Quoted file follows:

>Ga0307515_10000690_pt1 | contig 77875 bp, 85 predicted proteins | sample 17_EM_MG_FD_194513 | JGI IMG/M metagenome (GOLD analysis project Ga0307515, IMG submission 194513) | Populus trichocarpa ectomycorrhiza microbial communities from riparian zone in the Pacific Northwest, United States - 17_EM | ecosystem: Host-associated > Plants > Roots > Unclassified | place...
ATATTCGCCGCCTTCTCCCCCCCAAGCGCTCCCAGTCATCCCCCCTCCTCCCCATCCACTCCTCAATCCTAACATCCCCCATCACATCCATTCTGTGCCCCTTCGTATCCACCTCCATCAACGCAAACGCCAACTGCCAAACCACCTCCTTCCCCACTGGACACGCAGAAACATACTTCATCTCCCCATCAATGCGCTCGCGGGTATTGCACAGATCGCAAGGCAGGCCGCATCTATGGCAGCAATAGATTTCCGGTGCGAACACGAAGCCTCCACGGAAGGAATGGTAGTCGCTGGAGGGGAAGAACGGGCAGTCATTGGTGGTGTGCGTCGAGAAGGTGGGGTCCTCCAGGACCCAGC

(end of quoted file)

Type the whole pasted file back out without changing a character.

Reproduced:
>Ga0307515_10000690_pt1 | contig 77875 bp, 85 predicted proteins | sample 17_EM_MG_FD_194513 | JGI IMG/M metagenome (GOLD analysis project Ga0307515, IMG submission 194513) | Populus trichocarpa ectomycorrhiza microbial communities from riparian zone in the Pacific Northwest, United States - 17_EM | ecosystem: Host-associated > Plants > Roots > Unclassified | place...
ATATTCGCCGCCTTCTCCCCCCCAAGCGCTCCCAGTCATCCCCCCTCCTCCCCATCCACTCCTCAATCCTAACATCCCCCATCACATCCATTCTGTGCCCCTTCGTATCCACCTCCATCAACGCAAACGCCAACTGCCAAACCACCTCCTTCCCCACTGGACACGCAGAAACATACTTCATCTCCCCATCAATGCGCTCGCGGGTATTGCACAGATCGCAAGGCAGGCCGCATCTATGGCAGCAATAGATTTCCGGTGCGAACACGAAGCCTCCACGGAAGGAATGGTAGTCGCTGGAGGGGAAGAACGGGCAGTCATTGGTGGTGTGCGTCGAGAAGGTGGGGTCCTCCAGGACCCAGC